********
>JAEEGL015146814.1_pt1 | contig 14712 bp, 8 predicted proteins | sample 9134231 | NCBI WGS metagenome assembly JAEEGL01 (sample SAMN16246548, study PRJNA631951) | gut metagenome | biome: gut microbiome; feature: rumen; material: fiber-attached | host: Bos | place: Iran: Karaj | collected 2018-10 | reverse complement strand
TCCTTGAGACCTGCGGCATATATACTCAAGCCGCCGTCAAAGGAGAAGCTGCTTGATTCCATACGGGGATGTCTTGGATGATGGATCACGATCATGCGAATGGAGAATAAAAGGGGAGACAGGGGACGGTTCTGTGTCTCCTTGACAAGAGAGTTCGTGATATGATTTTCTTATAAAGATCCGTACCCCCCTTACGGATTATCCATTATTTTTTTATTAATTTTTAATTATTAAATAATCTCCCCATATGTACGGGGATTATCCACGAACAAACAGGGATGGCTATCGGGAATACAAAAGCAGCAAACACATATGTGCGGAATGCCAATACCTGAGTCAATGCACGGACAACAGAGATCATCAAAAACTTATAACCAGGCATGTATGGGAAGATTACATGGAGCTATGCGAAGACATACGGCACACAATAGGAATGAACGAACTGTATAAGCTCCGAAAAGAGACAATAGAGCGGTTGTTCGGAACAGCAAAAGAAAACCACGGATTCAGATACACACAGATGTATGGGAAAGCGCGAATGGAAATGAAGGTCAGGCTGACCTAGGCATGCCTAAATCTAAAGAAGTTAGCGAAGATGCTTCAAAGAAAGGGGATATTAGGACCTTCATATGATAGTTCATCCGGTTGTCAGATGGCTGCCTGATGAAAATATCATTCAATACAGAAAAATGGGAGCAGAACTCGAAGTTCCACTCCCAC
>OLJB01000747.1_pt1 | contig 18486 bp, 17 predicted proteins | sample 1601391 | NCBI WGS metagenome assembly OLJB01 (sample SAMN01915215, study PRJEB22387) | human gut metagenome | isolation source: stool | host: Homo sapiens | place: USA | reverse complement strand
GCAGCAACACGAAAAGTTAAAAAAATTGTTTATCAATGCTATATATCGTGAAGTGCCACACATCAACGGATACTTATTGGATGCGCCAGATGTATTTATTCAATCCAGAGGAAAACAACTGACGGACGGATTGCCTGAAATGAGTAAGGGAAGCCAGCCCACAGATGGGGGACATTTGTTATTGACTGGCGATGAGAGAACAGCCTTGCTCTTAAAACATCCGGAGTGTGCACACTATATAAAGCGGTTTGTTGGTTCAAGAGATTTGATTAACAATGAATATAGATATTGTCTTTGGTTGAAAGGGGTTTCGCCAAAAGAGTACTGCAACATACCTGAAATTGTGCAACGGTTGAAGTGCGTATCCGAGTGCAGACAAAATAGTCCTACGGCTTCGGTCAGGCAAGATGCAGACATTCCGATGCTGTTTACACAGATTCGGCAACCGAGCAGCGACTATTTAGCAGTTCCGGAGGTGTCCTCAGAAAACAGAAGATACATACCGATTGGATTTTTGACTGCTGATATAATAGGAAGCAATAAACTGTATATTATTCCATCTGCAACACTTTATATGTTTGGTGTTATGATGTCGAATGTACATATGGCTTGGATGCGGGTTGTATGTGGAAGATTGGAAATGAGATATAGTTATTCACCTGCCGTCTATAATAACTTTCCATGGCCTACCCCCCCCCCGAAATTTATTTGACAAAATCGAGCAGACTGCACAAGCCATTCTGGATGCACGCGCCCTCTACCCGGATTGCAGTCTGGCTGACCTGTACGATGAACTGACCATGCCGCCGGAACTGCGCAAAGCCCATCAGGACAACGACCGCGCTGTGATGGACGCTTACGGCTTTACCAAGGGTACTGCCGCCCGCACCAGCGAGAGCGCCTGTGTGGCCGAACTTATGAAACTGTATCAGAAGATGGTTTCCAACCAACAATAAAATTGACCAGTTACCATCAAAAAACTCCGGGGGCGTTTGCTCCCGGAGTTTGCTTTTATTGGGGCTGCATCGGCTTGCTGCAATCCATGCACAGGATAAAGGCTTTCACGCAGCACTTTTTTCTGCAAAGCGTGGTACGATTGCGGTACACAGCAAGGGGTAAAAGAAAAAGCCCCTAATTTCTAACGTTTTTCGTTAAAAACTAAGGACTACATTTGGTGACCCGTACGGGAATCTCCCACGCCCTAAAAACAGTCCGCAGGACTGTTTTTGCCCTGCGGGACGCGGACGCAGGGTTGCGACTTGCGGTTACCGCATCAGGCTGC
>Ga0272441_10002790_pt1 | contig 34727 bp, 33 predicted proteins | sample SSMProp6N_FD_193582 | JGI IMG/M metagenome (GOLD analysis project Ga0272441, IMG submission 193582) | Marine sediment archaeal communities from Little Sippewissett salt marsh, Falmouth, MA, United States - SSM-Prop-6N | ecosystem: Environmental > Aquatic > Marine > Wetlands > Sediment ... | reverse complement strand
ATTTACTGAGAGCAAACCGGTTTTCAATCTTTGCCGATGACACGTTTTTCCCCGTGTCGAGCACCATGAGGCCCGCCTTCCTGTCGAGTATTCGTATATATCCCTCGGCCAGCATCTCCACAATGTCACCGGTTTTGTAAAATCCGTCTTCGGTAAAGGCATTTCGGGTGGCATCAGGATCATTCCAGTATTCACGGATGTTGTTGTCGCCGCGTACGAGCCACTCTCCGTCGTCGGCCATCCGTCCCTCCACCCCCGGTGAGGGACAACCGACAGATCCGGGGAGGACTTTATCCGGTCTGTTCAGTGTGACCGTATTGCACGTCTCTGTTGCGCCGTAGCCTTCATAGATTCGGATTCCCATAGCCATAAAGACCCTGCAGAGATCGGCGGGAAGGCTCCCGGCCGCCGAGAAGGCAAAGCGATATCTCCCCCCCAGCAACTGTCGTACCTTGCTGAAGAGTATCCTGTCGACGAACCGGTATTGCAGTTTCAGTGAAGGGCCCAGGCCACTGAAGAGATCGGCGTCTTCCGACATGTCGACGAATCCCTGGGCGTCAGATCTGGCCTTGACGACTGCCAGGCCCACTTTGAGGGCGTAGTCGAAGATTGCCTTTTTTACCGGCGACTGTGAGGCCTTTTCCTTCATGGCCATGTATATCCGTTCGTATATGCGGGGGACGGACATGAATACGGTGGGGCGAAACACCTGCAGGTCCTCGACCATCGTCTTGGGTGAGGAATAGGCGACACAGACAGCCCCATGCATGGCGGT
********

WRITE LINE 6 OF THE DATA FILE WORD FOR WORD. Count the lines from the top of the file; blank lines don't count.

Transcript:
ATTTACTGAGAGCAAACCGGTTTTCAATCTTTGCCGATGACACGTTTTTCCCCGTGTCGAGCACCATGAGGCCCGCCTTCCTGTCGAGTATTCGTATATATCCCTCGGCCAGCATCTCCACAATGTCACCGGTTTTGTAAAATCCGTCTTCGGTAAAGGCATTTCGGGTGGCATCAGGATCATTCCAGTATTCACGGATGTTGTTGTCGCCGCGTACGAGCCACTCTCCGTCGTCGGCCATCCGTCCCTCCACCCCCGGTGAGGGACAACCGACAGATCCGGGGAGGACTTTATCCGGTCTGTTCAGTGTGACCGTATTGCACGTCTCTGTTGCGCCGTAGCCTTCATAGATTCGGATTCCCATAGCCATAAAGACCCTGCAGAGATCGGCGGGAAGGCTCCCGGCCGCCGAGAAGGCAAAGCGATATCTCCCCCCCAGCAACTGTCGTACCTTGCTGAAGAGTATCCTGTCGACGAACCGGTATTGCAGTTTCAGTGAAGGGCCCAGGCCACTGAAGAGATCGGCGTCTTCCGACATGTCGACGAATCCCTGGGCGTCAGATCTGGCCTTGACGACTGCCAGGCCCACTTTGAGGGCGTAGTCGAAGATTGCCTTTTTTACCGGCGACTGTGAGGCCTTTTCCTTCATGGCCATGTATATCCGTTCGTATATGCGGGGGACGGACATGAATACGGTGGGGCGAAACACCTGCAGGTCCTCGACCATCGTCTTGGGTGAGGAATAGGCGACACAGACAGCCCCATGCATGGCGGT